DENVER — Senate Republicans flexed their muscle Wednesday, killing off a Democrat-sponsored bill aimed at fixing a consequence of the state’s overlapping recognition of both civil unions and gay marriage, which currently requires same-sex couples who have entered into both to get divorced twice.
Senate Bill 16, which would have cut red tape for those couples entering divorce proceedings, was voted down on a 3-2 vote by the GOP-controlled State, Veterans and Military Affairs Committee.
Sen. Pat Steadman, D-Denver, the sponsor of the civil unions law passed in 2013, argued that the daylight in the law could conceivably allow same-sex couples to be entered into a civil union with one partner while being married to another.
Without the legislative fix, the conflicting laws will likely force a number of gay couples to settle issues related to divorce and spousal support in the courts.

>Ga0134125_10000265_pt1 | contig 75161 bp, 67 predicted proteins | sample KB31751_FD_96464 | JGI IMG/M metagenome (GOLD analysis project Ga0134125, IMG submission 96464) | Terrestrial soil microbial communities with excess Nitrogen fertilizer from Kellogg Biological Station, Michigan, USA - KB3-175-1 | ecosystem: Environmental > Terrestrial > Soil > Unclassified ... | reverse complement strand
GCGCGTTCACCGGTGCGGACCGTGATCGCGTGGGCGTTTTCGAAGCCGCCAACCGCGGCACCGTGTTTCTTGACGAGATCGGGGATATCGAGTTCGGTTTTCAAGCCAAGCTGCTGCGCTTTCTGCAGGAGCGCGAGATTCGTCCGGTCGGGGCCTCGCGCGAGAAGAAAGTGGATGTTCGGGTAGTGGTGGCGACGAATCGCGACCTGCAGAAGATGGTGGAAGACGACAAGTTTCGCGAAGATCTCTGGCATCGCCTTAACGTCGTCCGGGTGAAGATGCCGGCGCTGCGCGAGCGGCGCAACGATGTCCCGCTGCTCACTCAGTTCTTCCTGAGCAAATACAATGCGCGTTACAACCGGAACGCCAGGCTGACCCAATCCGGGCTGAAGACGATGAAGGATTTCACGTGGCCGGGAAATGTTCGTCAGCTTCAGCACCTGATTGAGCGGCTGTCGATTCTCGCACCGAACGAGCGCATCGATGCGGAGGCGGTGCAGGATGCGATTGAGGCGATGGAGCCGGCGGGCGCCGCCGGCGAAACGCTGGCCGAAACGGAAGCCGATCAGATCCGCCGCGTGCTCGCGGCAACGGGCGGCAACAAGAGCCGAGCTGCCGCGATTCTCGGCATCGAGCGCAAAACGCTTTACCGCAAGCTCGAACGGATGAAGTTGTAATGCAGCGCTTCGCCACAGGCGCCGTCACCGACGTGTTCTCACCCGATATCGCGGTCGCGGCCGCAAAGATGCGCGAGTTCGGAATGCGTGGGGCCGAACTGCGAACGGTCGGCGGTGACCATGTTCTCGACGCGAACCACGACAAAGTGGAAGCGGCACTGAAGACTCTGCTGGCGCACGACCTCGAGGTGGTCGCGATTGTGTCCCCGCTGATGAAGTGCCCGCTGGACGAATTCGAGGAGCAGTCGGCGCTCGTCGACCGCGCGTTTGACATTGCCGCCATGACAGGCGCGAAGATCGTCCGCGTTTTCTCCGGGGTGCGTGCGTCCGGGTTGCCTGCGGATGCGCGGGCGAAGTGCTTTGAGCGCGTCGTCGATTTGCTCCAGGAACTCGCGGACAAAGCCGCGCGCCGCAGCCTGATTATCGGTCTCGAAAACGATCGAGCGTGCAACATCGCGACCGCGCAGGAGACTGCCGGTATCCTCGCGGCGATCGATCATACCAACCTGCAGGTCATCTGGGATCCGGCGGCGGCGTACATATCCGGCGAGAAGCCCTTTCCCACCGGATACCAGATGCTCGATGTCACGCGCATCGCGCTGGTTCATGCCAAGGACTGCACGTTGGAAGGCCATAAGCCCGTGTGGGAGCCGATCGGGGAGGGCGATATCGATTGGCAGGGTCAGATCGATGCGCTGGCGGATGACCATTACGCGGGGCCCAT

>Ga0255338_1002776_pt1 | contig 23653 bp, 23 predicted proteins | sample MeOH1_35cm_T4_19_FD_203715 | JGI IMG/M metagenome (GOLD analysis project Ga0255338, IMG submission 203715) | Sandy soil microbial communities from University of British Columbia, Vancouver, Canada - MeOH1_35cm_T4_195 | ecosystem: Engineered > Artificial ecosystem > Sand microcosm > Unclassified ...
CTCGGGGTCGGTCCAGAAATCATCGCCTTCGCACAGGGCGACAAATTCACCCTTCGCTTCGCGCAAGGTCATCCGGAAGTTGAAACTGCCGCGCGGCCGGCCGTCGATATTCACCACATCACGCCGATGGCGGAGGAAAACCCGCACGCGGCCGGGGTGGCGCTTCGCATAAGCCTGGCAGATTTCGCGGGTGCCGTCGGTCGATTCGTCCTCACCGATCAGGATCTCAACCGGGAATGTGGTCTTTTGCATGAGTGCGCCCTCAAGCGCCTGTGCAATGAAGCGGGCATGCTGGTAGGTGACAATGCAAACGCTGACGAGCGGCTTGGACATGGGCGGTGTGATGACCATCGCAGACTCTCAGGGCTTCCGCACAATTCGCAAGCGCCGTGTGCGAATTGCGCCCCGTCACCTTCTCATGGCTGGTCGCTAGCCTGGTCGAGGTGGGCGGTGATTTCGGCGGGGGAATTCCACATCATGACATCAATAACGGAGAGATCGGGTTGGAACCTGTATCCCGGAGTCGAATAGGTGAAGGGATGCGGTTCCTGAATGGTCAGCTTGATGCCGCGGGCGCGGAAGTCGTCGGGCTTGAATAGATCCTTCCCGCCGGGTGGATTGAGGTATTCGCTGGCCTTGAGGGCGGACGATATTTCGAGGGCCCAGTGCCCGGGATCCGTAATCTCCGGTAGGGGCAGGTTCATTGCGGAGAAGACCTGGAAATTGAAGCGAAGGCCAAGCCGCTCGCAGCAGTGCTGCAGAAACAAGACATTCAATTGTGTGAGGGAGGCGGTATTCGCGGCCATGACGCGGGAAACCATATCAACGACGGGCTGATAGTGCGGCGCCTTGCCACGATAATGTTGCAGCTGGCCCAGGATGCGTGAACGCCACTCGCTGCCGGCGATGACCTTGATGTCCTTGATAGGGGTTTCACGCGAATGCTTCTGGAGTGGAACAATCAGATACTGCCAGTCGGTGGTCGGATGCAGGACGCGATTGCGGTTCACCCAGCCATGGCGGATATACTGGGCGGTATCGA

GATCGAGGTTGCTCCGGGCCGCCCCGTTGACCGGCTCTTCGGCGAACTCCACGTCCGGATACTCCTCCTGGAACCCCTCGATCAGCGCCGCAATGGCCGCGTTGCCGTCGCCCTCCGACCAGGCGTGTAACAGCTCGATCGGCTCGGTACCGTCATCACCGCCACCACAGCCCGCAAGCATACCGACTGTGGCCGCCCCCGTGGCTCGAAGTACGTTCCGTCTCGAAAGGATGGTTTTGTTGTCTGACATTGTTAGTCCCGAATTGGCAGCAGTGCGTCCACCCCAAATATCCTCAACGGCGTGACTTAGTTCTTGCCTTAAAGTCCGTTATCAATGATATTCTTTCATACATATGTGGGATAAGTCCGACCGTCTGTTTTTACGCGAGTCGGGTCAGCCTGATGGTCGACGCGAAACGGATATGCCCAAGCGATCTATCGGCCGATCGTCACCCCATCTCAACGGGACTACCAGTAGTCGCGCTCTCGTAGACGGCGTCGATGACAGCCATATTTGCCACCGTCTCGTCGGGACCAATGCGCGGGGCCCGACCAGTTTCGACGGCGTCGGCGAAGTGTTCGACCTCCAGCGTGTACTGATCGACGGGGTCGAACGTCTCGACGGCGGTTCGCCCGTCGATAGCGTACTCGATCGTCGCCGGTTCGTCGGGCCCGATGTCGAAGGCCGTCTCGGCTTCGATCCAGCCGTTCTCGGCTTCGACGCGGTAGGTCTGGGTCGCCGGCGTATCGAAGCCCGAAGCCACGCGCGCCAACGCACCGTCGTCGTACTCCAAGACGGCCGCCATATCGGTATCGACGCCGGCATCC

“Fairness is the victim here,” said Steadman following the vote. “In my opinion, this was a simple clean-up bill that would have helped all couples enjoy the full legal protections they deserve, based on the status they desire.
“Like virtually everything else we’ve done on marriage equality recently, justice will eventually prevail, but it’s sad to know that a partisan decision means the courts will continue to make the law in this area rather than the peoples’ elected representatives.”
All three Republicans on the panel, known as the “kill committee” where Democrat-sponsored bills are often sent to be killed, voted no: Sens. Owen Hill of Colorado Springs, Jerry Sonnenberg of Sterling and Ray Scott of Grand Junction.